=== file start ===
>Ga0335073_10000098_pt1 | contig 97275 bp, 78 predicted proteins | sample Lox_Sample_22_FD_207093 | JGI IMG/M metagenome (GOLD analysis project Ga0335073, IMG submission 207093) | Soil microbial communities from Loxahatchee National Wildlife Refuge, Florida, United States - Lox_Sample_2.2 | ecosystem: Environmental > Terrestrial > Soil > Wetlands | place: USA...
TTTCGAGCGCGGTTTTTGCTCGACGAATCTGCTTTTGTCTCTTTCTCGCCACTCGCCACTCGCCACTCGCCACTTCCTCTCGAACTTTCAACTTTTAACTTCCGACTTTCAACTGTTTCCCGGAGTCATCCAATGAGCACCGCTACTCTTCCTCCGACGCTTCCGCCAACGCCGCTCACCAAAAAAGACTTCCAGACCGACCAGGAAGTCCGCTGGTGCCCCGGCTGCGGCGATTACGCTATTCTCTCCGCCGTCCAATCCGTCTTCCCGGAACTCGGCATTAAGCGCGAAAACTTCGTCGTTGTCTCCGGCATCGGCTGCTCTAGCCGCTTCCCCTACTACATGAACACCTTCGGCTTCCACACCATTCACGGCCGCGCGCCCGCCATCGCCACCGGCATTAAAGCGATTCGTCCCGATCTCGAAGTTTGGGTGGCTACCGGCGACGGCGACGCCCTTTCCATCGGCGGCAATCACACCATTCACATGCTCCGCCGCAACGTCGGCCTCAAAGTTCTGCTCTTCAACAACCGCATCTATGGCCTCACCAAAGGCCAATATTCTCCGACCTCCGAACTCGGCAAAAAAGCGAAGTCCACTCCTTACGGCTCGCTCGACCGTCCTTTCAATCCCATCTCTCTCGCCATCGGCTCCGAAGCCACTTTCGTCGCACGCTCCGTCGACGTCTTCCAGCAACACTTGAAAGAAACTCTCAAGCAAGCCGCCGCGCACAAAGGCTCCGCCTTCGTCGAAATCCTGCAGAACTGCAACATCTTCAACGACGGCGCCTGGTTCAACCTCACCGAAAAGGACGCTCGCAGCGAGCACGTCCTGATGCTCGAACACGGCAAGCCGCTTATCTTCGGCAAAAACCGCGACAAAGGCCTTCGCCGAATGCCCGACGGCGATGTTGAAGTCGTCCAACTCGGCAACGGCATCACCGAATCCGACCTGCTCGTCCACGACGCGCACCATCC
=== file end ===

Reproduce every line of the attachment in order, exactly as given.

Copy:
>Ga0335073_10000098_pt1 | contig 97275 bp, 78 predicted proteins | sample Lox_Sample_22_FD_207093 | JGI IMG/M metagenome (GOLD analysis project Ga0335073, IMG submission 207093) | Soil microbial communities from Loxahatchee National Wildlife Refuge, Florida, United States - Lox_Sample_2.2 | ecosystem: Environmental > Terrestrial > Soil > Wetlands | place: USA...
TTTCGAGCGCGGTTTTTGCTCGACGAATCTGCTTTTGTCTCTTTCTCGCCACTCGCCACTCGCCACTCGCCACTTCCTCTCGAACTTTCAACTTTTAACTTCCGACTTTCAACTGTTTCCCGGAGTCATCCAATGAGCACCGCTACTCTTCCTCCGACGCTTCCGCCAACGCCGCTCACCAAAAAAGACTTCCAGACCGACCAGGAAGTCCGCTGGTGCCCCGGCTGCGGCGATTACGCTATTCTCTCCGCCGTCCAATCCGTCTTCCCGGAACTCGGCATTAAGCGCGAAAACTTCGTCGTTGTCTCCGGCATCGGCTGCTCTAGCCGCTTCCCCTACTACATGAACACCTTCGGCTTCCACACCATTCACGGCCGCGCGCCCGCCATCGCCACCGGCATTAAAGCGATTCGTCCCGATCTCGAAGTTTGGGTGGCTACCGGCGACGGCGACGCCCTTTCCATCGGCGGCAATCACACCATTCACATGCTCCGCCGCAACGTCGGCCTCAAAGTTCTGCTCTTCAACAACCGCATCTATGGCCTCACCAAAGGCCAATATTCTCCGACCTCCGAACTCGGCAAAAAAGCGAAGTCCACTCCTTACGGCTCGCTCGACCGTCCTTTCAATCCCATCTCTCTCGCCATCGGCTCCGAAGCCACTTTCGTCGCACGCTCCGTCGACGTCTTCCAGCAACACTTGAAAGAAACTCTCAAGCAAGCCGCCGCGCACAAAGGCTCCGCCTTCGTCGAAATCCTGCAGAACTGCAACATCTTCAACGACGGCGCCTGGTTCAACCTCACCGAAAAGGACGCTCGCAGCGAGCACGTCCTGATGCTCGAACACGGCAAGCCGCTTATCTTCGGCAAAAACCGCGACAAAGGCCTTCGCCGAATGCCCGACGGCGATGTTGAAGTCGTCCAACTCGGCAACGGCATCACCGAATCCGACCTGCTCGTCCACGACGCGCACCATCC